Moussa Traoré

Moussa Traoré

Moussa Traoré was born in Portuguese Guinea (Guinea-Bissau). His father was originally from Mali (then the colony of French Sudan), but fled first for Senegal and then Portuguese Guinea after the French tried to conscript him into the colonial military. During the war for independence, his family supported the Portuguese against the independence fighters. His brother was forced to fight in the Portuguese colonial military, which made his family lose support for the Portuguese.

While he was living in the village of Sare Baaka in Portuguese Guinea, the PAIGC independence forces came and attacked the village for collaborating with the Portuguese. Eventually, the instability made them flee Portuguese Guinea entirely. At first, his family settled in a border village (Kidely), but were worried that it was too close to the war, so they moved to Mampatim, about 15 miles from the border. His sister had married an official in Mampatim, so when they decided to move, they knew they would have family there.

According to Moussa, you had to be very careful crossing the border during the war. If the Portuguese saw you leaving the colony, they would assume you were with the PAIGC and would arrest or even kill you.

After the war, Moussa was able to get a certificate asserting his Senegalese citizenship. He told the Senegalese government he was originally from the border village of Medina Ndoondi (which had no health facilities to register births), and so claimed that as his place of birth to get legal documents. Because most people did not have documentation during the colonial period, the government did not aggressively question those looking for documentation.


I am Bambara [an ethnic group that makes up the majority of Malians]; my father was from Mali and went to Guinea-Bissau. At the time of the tirailleurs [West African French colonial soldiers], they wanted him to become a tirailleur [soldier] for the French colony, but my father did not not want so he left there and went to Guinea-Bissau. He was in Guinea-Bissau for a little, and then he left there and went to Medina Ndoondi near Coumbacara [in Senegal]; he was there for a little and then we left there and were in Sare Mamadi near Sare Baaka [in Guinea-Bissau]. We were there: me, my mother, my elder brother and our possessions and animals. We were with the Portuguese. We were with them. We were then until they took my older brother into the Portuguese army; there were four children of us left. The Portuguese gave us guns.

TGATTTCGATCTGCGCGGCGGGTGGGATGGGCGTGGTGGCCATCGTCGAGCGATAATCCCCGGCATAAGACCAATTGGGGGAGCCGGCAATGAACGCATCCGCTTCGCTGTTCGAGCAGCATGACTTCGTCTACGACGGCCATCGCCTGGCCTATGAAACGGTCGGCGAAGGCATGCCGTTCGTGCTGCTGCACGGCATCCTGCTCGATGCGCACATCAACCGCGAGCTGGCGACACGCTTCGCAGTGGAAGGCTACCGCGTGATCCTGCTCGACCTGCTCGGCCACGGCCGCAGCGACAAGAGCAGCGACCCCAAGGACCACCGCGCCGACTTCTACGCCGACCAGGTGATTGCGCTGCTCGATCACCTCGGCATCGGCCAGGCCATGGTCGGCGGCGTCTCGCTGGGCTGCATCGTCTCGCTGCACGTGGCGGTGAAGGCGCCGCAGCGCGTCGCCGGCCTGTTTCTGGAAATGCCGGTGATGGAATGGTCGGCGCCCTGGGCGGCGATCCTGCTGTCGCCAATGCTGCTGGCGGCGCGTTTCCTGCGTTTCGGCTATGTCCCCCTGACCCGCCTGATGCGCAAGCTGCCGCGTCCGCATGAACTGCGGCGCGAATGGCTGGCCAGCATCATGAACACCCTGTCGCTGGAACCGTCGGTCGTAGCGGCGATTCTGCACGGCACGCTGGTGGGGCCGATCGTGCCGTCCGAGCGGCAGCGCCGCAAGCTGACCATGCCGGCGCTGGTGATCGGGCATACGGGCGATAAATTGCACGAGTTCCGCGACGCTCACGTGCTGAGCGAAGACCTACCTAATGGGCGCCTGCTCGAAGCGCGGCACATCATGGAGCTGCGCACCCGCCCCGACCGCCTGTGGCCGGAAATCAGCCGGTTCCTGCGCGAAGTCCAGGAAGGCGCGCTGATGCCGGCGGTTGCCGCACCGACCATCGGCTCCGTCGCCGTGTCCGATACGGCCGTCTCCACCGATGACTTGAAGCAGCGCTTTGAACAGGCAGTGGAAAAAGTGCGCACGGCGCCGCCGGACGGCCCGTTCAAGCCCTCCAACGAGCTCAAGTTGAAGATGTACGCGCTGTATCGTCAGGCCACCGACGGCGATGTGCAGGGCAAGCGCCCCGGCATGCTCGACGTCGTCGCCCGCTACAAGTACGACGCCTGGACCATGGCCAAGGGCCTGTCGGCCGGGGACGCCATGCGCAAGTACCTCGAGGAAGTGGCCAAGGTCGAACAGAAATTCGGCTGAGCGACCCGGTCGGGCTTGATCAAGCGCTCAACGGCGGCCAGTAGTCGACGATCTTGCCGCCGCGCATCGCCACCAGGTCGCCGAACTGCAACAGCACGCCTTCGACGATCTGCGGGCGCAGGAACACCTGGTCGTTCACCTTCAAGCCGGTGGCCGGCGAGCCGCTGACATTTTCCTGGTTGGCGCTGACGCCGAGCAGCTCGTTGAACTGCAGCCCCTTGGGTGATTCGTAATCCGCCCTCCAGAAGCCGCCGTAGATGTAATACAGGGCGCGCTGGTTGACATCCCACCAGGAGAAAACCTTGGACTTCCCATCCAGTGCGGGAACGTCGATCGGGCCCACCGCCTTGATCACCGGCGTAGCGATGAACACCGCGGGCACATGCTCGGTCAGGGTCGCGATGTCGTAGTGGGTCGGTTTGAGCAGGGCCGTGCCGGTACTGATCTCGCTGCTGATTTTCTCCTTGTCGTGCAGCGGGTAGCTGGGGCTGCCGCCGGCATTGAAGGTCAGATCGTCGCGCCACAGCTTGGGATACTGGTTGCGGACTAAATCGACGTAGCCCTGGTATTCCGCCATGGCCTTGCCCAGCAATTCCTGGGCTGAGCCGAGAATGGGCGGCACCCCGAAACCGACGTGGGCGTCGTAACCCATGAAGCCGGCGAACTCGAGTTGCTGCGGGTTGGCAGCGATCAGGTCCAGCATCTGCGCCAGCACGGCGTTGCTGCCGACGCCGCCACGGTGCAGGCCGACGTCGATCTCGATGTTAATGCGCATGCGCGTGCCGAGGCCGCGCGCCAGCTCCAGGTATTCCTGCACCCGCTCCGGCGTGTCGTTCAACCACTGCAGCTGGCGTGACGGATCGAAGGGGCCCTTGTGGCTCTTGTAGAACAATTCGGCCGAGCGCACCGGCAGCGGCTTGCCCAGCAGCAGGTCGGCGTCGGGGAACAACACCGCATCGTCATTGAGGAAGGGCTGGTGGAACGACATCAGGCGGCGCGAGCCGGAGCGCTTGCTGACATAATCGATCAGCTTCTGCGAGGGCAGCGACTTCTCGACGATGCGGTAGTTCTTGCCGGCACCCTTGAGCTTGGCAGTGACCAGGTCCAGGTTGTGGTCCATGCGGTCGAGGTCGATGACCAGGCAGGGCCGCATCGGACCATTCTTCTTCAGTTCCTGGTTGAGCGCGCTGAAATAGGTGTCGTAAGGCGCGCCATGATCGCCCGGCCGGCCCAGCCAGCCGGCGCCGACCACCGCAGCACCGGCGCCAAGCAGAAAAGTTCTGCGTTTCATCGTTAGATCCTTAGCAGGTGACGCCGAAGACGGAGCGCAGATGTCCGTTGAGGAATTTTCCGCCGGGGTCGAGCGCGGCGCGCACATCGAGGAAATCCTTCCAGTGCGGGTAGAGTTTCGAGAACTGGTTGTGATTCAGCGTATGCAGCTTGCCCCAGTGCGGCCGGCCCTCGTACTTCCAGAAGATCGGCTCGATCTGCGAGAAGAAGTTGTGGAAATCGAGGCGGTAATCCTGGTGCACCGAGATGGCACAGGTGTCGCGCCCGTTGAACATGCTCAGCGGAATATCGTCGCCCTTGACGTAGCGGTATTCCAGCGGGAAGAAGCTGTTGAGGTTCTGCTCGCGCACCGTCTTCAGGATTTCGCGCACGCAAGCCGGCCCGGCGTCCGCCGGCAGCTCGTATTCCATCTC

I was there until the PAIGC [independence forces] came at night and attacked Sare Baaka. Sare Baaka and Sare Mamadi [his village] were the same place. They attacked Sare Baaka because they knew Portuguese were in Sare Baaka and that the village was with the Portuguese, and the PAIGC and the Portuguese were fighting. They came into our village and hey shot at us and killed one person, the village chief’s son. When the PAIGC came, we ran away, and my elder brother went to untie the cows. One PAIGC soldier shot at him and thought he had hit him, but he did not. We took the cows and we came to Senegal near the border at Lingewa. We were there, we ran to come to the border. We slept by the border until morning and said we had been shot at. After that, the Portuguese came and asked us what had happened and we explaned that we were attacked and did not dare to shoot them back; they asked for the guns, but we had hid the guns. They asked the eldest of the group who said he shot but when they asked for proof he ran away and came to Senegal.

Then that morning the Portuguese came to ask us, troops came to attack Sare Baaka and came to shoot at us. Now we ran. Then the Portuguese told us we could not to go to Senegal, that we should go back to our village in Sare Mamadi. We went back but did not trust them, so we ran and came to Kideli [in Senegal] where the commissioner who was married to one of our [family’s] daughters was living. But my father said that it was too risky to stay there because it was close [to Guinea-Bissau], that we should come here in Mampatim. We left there; we came here. That is how I came here.

Did you have relatives here? What kind of relationship existed between you and the commissioner?

He married our daughter and was nicknamed the commissioner, but he was Senegalese. Now we have been living here for almost fifty years; since 1974/ 1975.